This ran as an article in the Washington Post "On Faith" section in response to their question: Vice presidential candidates Joe Biden and Sarah Palin will debate this week. What would you ask them about their religious beliefs and why?
If Joe Biden and Sarah Palin aren’t asked about religion in their upcoming debate, that would be healthy. The fact that the right wing has profited handsomely from the religious issue doesn’t make it fair or even constitutional. Nor does it offset the harm they have done. The Constitution kept God out of politics in order to avoid the inflamed conflict that has mired this country since the Reagan revolution. But as long as religion does play a part, voters will keep casting ballots for their favorite brand of God. Therefore, I’d like to see the moderator for the next debate ask Sarah Palin if she gained the governorship of Alaska by exorcising witches at the behest of an African minister who prayed over her.
The YouTube video that shows that event is embarrassing enough, but my intention wouldn’t be to embarrass Palin further. My intention would be to point out the absurdity and wrongness of turning religion into politics. As a Catholic, Joe Biden is entitled to hold beliefs that would disturb practicing Buddhists, Muslims, and atheists. Whatever position he takes on Jesus as savior of the world should be private. Sarah Palin should also be allowed to throw chicken bones in the privacy of her living room. But Palin, riding the crest of right-wing fundamentalism, insists that religion become a litmus test. Having done that, it’s her own fault if she is exposed for her primitive beliefs. Being as far out of the mainstream as she is, the public should find out the truth.
Getting God out of the voting booth is a process, and hopefully that process took a step forward with the revelations about Palin and her belief that the Almighty awarded her the governorship as a kind of gold star for church attendance. The drawbacks of such a view are enormous, but most people don’t see them.
— If success in this world means that God loves you, then he must be punishing those who aren’t successful. Poverty, for example, means you have offended God. Armed with that logic, there’s no reason to pass social legislation to help the disadvantaged.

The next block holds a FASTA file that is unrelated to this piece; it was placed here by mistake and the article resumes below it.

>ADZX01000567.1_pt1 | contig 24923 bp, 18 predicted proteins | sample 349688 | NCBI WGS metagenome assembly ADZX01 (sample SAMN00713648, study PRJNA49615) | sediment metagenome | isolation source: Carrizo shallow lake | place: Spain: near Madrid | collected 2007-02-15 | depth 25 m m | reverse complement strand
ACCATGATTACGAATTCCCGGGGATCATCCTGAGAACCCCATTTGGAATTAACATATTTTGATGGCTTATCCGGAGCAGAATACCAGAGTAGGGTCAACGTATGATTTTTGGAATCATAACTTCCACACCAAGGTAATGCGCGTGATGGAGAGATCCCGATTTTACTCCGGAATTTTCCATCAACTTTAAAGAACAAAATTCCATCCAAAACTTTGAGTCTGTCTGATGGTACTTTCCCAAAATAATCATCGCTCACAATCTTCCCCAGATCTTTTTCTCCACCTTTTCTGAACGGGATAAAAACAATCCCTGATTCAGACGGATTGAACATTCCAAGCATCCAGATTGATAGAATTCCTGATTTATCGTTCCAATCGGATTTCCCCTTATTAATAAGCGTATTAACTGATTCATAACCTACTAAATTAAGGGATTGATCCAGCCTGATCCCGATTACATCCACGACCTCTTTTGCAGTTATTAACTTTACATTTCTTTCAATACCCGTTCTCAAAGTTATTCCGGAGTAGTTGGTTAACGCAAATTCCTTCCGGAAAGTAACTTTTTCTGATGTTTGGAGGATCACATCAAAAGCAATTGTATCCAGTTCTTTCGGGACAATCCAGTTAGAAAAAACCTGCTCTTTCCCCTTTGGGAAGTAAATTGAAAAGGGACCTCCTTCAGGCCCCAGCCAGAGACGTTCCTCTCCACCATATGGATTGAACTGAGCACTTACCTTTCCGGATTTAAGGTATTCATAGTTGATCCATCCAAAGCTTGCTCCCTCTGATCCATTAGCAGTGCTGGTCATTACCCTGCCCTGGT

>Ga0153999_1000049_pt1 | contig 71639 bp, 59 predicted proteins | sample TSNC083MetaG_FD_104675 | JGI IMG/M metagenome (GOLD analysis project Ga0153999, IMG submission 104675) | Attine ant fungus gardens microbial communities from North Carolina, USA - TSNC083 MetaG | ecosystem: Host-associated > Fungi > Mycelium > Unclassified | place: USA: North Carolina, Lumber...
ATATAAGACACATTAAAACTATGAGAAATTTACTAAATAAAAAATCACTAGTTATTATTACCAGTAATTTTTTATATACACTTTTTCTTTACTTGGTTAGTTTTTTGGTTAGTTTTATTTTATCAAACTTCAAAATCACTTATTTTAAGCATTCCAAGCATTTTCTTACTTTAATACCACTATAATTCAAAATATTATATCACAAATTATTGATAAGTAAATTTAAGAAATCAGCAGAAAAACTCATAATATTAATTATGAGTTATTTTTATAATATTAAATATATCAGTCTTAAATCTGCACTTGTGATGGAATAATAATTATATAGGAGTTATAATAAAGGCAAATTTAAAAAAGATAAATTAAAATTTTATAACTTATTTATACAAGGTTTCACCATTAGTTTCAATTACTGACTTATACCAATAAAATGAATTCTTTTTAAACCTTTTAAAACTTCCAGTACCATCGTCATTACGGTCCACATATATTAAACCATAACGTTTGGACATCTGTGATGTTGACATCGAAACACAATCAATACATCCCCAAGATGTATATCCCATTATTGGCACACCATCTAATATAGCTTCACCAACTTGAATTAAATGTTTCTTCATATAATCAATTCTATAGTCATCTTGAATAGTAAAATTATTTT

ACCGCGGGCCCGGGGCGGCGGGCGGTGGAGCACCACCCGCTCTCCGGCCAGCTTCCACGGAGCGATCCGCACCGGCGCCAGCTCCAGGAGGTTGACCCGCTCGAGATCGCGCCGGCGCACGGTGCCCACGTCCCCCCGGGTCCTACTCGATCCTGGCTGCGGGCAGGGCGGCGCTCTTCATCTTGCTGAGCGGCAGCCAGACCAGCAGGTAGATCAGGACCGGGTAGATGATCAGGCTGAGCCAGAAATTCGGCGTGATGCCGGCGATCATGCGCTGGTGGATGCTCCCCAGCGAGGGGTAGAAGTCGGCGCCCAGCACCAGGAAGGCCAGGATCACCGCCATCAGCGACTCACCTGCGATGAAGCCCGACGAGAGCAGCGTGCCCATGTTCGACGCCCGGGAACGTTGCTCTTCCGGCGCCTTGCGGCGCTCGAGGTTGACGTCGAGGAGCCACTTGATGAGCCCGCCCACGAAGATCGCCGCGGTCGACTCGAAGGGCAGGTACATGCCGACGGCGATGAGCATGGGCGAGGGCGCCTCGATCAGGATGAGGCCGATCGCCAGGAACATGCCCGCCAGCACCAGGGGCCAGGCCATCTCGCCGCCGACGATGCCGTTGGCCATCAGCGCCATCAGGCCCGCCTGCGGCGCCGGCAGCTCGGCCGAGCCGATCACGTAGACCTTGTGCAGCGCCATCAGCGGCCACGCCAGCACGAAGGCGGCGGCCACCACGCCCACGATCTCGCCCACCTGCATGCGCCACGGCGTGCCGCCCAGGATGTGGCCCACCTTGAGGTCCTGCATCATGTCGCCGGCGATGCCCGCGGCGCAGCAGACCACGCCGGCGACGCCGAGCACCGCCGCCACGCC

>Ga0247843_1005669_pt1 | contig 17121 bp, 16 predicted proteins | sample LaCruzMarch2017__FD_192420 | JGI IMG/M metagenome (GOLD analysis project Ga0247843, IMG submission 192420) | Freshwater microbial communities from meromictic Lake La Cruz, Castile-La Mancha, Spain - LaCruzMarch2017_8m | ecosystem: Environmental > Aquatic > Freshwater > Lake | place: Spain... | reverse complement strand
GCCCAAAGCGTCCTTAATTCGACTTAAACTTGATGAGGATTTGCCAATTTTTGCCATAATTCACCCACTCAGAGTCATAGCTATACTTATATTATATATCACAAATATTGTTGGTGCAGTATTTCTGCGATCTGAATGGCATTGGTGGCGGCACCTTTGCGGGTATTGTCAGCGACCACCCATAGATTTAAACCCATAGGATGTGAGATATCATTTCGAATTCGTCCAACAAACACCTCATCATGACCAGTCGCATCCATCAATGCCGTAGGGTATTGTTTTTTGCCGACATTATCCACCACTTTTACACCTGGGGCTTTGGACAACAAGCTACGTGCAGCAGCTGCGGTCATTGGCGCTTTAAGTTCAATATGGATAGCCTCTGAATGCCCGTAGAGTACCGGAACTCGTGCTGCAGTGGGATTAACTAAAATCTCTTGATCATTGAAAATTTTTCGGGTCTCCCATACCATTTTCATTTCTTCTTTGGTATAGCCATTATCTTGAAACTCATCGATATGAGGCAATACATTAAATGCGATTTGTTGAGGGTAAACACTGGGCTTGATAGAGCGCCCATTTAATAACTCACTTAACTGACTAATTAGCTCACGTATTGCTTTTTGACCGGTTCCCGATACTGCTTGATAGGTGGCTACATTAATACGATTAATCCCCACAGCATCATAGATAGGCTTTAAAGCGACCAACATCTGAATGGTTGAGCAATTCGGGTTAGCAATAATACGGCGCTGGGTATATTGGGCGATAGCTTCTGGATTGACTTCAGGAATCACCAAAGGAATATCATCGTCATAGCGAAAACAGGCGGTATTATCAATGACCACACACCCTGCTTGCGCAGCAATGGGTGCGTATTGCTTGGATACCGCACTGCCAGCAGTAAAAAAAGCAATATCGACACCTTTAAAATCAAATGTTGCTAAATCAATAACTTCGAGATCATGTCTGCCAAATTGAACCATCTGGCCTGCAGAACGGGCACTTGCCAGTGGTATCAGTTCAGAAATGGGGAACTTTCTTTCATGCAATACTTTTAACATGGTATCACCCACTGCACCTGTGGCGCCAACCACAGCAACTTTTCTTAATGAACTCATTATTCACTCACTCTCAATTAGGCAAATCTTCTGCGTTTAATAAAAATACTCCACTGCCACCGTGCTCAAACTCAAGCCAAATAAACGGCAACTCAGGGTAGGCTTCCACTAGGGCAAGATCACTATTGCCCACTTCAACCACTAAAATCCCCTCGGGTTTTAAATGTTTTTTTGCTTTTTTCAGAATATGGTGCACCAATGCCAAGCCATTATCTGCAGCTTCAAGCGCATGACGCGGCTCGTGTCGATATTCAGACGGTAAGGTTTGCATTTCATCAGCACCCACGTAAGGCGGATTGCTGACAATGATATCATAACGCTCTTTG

— Since many people are unsuccessful or have various troubles, they must need conversion. As a result, enormous pressure gets put on them to believe in God. Using this logic, the Bush administration has tied aid to Africa to an ulterior motive, making the recipients accept Christianity.
— It’s clear that many people do succeed without going to church or holding strong religious beliefs. These people become alien and threatening because they expose a weakness in your belief system. Using this logic, the God-fearing condemn atheists and liberals as Godless. They war against Communism for the same moral failing.
Once intolerance toward unbelievers becomes God’s will, true believers can oppose and harm their opponents as much as they want. A loving God becomes a God of exclusion and social division. It goes without saying that we’ve been seeing a lot of that over the past few decades.
In the end, my innate desire to leave Sarah Palin in peace is something she wouldn’t accord to others — Communists, Muslims, atheists, probably Catholics — if she had her way. Should she land in the White House, she’d have her way as never before. The bottom line is that we have been tolerating her ilk, including George Bush, for a long time, and yet they proudly march under the banner of intolerance. If we can back away from using God as a political propaganda, we will also see a decrease in the number of intolerant religionists who manage to reach the corridors of power.